Katherine Burkman is not only the kind of woman who offers you tea after coming in from the cold — she also offers you a plate of homemade biscotti.
Burkman retired from Ohio State’s English department as a professor emerita 20 years ago. Despite her bright white hair and soft voice, she’s also the driving force in bringing edgy and absurdist theater to Columbus. After receiving her Ph.D. from the OSU theater department in 1968, Burkman taught classes on absurdist theater, highlights irrationality, in OSU’s Department of English up until her retirement.
A year before she retired, Burkman founded theater group Women at Play, a group of women who met in each others’ homes to put on plays and staged readings around Columbus. Over time, Women at Play developed into writing group Wild Women Writing.
“On the Edge,” directed by Burkman, is the latest collaborative production from Wild Women Writing and Short North Stage theater company, featuring four short plays from modern absurdist playwrights Samuel Beckett and Harold Pinter.
“She is one of the world’s leading authorities on the playwrights Harold Pinter and Samuel Beckett,” said Rick Gore, executive producer of the Short North Stage.
“On the Edge” features “works with a significant intellectual content to them,” Gore said. “And (we) like the idea that we can bring something theatrical and important that audience don’t usually get a chance to see.”
The plays featured in “On the Edge” include “The Collection,” “Victoria Station,” and “Night, all by Harold Pinter, as well as “Rockaby” by Samuel Beckett.
David Fawcett, one of the actors in “On the Edge,” has been working with Burkman since 1994, and sees “On the Edge” as an opportunity for audiences to sample a variety of works rarely performed live in Columbus theater.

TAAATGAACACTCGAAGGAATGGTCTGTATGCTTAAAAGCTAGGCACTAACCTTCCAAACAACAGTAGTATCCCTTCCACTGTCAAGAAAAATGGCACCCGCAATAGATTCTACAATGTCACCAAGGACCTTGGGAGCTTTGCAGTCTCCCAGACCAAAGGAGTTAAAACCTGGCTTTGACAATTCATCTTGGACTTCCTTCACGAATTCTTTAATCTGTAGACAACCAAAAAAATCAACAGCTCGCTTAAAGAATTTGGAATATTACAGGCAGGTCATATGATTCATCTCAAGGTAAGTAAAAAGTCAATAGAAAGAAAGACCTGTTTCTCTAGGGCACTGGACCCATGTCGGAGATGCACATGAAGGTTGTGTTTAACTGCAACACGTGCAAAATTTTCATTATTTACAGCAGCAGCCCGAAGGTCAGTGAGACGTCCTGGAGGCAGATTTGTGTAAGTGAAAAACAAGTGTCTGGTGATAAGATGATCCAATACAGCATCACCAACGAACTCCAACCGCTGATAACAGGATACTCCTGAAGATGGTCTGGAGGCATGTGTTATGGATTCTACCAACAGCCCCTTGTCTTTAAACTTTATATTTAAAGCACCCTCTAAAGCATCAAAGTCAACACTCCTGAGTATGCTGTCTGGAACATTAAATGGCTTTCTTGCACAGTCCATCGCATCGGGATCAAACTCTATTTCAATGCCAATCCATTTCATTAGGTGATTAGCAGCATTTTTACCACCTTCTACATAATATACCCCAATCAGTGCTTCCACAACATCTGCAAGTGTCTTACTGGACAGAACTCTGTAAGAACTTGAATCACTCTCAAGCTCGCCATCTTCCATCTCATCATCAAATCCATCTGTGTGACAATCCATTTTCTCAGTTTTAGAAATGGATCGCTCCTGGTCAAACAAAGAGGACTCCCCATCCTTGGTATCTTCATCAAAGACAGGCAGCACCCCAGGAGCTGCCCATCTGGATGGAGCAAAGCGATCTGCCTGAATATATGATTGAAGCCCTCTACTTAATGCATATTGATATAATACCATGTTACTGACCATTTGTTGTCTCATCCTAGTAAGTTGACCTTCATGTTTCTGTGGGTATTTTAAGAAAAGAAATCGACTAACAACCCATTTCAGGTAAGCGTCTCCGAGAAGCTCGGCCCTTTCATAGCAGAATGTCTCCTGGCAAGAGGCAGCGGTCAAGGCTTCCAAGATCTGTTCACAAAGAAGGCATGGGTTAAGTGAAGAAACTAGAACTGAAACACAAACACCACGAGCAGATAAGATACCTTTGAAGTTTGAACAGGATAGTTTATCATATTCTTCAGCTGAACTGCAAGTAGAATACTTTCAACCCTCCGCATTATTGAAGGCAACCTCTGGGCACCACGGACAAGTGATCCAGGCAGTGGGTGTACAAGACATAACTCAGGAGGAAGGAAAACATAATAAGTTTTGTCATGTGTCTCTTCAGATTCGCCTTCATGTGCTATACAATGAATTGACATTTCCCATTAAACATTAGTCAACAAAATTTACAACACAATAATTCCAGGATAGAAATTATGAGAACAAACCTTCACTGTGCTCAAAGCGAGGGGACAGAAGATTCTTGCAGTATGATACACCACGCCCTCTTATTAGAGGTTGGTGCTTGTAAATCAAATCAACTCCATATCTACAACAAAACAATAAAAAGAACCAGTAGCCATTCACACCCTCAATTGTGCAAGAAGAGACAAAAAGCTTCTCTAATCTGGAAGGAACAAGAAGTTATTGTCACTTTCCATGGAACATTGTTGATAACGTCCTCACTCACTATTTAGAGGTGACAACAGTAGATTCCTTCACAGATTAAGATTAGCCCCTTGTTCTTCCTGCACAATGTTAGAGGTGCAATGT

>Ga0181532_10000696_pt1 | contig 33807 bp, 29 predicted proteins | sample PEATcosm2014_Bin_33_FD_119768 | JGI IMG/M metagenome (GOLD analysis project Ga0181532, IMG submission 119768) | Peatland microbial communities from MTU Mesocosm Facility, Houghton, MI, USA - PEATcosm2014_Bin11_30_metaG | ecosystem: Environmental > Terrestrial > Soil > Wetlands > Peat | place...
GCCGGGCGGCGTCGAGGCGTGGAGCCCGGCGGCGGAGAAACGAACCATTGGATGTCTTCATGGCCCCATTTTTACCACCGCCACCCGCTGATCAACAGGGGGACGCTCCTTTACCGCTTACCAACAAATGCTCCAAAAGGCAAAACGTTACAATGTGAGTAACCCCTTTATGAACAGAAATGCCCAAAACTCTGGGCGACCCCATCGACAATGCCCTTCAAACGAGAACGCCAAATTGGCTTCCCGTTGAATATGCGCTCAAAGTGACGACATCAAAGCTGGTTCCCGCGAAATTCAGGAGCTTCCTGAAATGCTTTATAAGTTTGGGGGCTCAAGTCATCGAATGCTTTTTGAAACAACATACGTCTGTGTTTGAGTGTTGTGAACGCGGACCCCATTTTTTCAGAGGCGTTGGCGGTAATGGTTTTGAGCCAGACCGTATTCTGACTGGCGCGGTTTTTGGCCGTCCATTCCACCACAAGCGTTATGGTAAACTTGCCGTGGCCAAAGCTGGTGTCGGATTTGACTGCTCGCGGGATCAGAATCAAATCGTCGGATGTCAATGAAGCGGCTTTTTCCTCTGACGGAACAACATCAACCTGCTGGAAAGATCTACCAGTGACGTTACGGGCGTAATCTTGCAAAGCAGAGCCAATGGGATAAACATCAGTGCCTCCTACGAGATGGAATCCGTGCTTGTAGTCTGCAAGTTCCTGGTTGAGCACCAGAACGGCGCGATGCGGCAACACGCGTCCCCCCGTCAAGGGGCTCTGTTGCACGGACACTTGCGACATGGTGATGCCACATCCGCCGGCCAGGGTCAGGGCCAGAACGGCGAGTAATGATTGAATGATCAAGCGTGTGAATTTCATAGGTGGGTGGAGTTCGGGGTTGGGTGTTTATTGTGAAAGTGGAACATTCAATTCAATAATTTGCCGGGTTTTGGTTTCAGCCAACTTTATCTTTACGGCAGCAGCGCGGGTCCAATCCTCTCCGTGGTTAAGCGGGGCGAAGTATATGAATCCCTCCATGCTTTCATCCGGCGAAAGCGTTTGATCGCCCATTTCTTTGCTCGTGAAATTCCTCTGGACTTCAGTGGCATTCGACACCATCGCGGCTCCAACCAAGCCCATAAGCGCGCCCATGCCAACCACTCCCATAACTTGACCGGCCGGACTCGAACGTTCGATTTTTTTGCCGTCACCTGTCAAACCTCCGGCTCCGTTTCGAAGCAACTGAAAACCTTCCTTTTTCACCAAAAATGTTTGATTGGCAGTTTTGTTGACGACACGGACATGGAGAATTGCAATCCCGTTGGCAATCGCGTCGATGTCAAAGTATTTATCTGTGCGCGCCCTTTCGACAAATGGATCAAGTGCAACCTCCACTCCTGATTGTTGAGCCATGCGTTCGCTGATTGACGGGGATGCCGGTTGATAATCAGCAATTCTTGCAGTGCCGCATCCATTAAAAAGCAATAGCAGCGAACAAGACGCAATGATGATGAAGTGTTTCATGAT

As with all theater, it is meant to be seen, and live is best,” Fawcett said. “(That’s) particularly important in absurd theater, which communicates obliquely, like poetry, (rather) than in a more straightforward way, like prose.”
In addition to her role as director, Burkman is also performing as the sole character in “Rockaby.” She portrays an elderly lady, sitting in a rocking chair, thinking aloud to herself about time.
“(The character) is rocking herself to death,” Burkman explained with a giggle. “That sounds like a downer, but to me it isn’t because in Beckett, there are strange positives that I see.”
Burkman is drawn to the questions being asked by Pinter and Beckett — the things that make these writers “on the edge.”
“How do we deal with nothingness? Some people say in ‘Waiting for Godot,’ nothing happens twice. My theory about Beckett is that nothing happens,” Burkman said. “Life today may look like it makes sense, but for these playwrights … you’re living in a more senseless universe.”
Despite niche content, Gore doesn’t see the show as one for a niche audience.
“You don’t have to be a bookworm to enjoy these shows, because if they’re done properly — which they will be — it will be moving and stimulating to any audience,” he said.
Audiences will experience “On the Edge” in one of Short North Stage’s venues in Garden Theatre, called The Green Room.
“It’s always a wonderful feeling to see a great building like the old Garden Theater get a new life,” Fawcett said. “(The Short North Stage) is really open and sensitive to the community and to local performers and groups. There is a real excitement about the place.”
“On the Edge” will run from Thursday to March 15 at 8 p.m. with additional 2 p.m. showings on Sundays. After each production, there will be a discussion with the cast to discuss questions and observations that audiences want to bring up.
Tickets are $20, but Burkman said students can get $12 tickets by using the code “StudentEdge” when buying tickets from the Short North Stage website.